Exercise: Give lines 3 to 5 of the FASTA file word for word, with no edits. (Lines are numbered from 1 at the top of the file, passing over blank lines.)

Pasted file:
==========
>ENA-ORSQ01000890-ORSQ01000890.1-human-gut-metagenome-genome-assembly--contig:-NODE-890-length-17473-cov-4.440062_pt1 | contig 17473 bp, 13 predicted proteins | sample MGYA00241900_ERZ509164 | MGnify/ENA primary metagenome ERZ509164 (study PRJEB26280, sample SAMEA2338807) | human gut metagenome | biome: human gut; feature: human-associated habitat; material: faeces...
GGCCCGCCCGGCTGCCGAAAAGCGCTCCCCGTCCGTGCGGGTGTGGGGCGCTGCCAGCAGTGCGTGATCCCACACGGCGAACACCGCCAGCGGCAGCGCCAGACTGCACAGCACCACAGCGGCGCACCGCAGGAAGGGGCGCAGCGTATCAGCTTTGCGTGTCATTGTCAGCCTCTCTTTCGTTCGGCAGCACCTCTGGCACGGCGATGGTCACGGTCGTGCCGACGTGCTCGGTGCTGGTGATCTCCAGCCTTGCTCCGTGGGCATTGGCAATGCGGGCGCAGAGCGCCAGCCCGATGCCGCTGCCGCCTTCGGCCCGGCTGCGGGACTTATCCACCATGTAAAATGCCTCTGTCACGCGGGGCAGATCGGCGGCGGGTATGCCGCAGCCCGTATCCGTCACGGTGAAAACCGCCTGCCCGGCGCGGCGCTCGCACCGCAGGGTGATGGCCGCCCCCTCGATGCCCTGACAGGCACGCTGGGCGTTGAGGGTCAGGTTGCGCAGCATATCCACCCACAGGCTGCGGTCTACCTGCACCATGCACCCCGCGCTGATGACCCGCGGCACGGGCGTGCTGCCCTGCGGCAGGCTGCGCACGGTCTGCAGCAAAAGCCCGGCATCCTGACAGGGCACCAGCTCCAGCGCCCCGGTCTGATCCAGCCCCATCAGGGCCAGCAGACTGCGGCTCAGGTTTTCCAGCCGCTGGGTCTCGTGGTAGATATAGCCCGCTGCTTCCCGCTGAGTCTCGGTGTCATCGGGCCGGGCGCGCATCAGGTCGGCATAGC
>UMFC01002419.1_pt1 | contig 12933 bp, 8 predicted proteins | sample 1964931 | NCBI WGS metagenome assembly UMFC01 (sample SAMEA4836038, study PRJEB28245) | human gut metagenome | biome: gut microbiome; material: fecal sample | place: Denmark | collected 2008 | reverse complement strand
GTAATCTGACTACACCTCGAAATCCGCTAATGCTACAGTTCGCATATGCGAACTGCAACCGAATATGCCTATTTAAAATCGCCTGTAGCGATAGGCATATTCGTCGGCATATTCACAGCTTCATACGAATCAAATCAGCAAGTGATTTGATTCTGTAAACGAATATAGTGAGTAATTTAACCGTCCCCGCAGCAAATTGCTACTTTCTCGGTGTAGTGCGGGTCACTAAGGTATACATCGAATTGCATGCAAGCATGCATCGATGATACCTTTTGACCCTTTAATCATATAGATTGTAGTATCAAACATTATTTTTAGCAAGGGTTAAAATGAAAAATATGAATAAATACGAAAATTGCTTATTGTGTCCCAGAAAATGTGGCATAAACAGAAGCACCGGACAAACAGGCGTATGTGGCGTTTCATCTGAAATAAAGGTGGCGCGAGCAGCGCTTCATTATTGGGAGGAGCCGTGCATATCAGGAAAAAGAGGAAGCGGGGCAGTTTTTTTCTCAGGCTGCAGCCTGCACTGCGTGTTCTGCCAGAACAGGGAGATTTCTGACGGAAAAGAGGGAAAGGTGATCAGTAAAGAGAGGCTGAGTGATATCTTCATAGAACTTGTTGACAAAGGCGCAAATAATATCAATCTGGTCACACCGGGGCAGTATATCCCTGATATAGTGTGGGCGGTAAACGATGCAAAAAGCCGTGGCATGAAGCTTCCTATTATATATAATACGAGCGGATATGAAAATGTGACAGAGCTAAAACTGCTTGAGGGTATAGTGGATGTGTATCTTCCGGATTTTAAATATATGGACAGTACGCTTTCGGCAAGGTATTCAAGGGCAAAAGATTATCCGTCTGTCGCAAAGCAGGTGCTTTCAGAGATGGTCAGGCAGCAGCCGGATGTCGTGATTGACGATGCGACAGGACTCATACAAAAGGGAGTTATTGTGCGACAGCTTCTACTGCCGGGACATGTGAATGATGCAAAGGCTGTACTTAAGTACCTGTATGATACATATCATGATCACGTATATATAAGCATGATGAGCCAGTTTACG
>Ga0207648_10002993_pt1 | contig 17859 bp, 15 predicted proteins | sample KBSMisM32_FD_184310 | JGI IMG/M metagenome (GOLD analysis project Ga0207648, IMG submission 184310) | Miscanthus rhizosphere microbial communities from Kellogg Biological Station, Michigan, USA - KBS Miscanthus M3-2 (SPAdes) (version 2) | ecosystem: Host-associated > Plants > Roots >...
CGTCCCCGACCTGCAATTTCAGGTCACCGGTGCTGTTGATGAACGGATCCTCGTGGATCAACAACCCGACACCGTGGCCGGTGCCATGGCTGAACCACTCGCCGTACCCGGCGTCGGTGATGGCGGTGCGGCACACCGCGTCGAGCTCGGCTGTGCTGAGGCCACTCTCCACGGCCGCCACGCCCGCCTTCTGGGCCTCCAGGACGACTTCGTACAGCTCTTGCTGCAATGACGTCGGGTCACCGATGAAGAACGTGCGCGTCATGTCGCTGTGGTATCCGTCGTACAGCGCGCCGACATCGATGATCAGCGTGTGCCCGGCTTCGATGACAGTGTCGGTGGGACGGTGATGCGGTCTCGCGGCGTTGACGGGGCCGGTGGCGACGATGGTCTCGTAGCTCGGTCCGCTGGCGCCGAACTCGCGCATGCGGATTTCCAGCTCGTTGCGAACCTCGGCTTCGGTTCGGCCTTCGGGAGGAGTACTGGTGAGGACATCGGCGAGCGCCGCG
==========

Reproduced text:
>UMFC01002419.1_pt1 | contig 12933 bp, 8 predicted proteins | sample 1964931 | NCBI WGS metagenome assembly UMFC01 (sample SAMEA4836038, study PRJEB28245) | human gut metagenome | biome: gut microbiome; material: fecal sample | place: Denmark | collected 2008 | reverse complement strand
GTAATCTGACTACACCTCGAAATCCGCTAATGCTACAGTTCGCATATGCGAACTGCAACCGAATATGCCTATTTAAAATCGCCTGTAGCGATAGGCATATTCGTCGGCATATTCACAGCTTCATACGAATCAAATCAGCAAGTGATTTGATTCTGTAAACGAATATAGTGAGTAATTTAACCGTCCCCGCAGCAAATTGCTACTTTCTCGGTGTAGTGCGGGTCACTAAGGTATACATCGAATTGCATGCAAGCATGCATCGATGATACCTTTTGACCCTTTAATCATATAGATTGTAGTATCAAACATTATTTTTAGCAAGGGTTAAAATGAAAAATATGAATAAATACGAAAATTGCTTATTGTGTCCCAGAAAATGTGGCATAAACAGAAGCACCGGACAAACAGGCGTATGTGGCGTTTCATCTGAAATAAAGGTGGCGCGAGCAGCGCTTCATTATTGGGAGGAGCCGTGCATATCAGGAAAAAGAGGAAGCGGGGCAGTTTTTTTCTCAGGCTGCAGCCTGCACTGCGTGTTCTGCCAGAACAGGGAGATTTCTGACGGAAAAGAGGGAAAGGTGATCAGTAAAGAGAGGCTGAGTGATATCTTCATAGAACTTGTTGACAAAGGCGCAAATAATATCAATCTGGTCACACCGGGGCAGTATATCCCTGATATAGTGTGGGCGGTAAACGATGCAAAAAGCCGTGGCATGAAGCTTCCTATTATATATAATACGAGCGGATATGAAAATGTGACAGAGCTAAAACTGCTTGAGGGTATAGTGGATGTGTATCTTCCGGATTTTAAATATATGGACAGTACGCTTTCGGCAAGGTATTCAAGGGCAAAAGATTATCCGTCTGTCGCAAAGCAGGTGCTTTCAGAGATGGTCAGGCAGCAGCCGGATGTCGTGATTGACGATGCGACAGGACTCATACAAAAGGGAGTTATTGTGCGACAGCTTCTACTGCCGGGACATGTGAATGATGCAAAGGCTGTACTTAAGTACCTGTATGATACATATCATGATCACGTATATATAAGCATGATGAGCCAGTTTACG
>Ga0207648_10002993_pt1 | contig 17859 bp, 15 predicted proteins | sample KBSMisM32_FD_184310 | JGI IMG/M metagenome (GOLD analysis project Ga0207648, IMG submission 184310) | Miscanthus rhizosphere microbial communities from Kellogg Biological Station, Michigan, USA - KBS Miscanthus M3-2 (SPAdes) (version 2) | ecosystem: Host-associated > Plants > Roots >...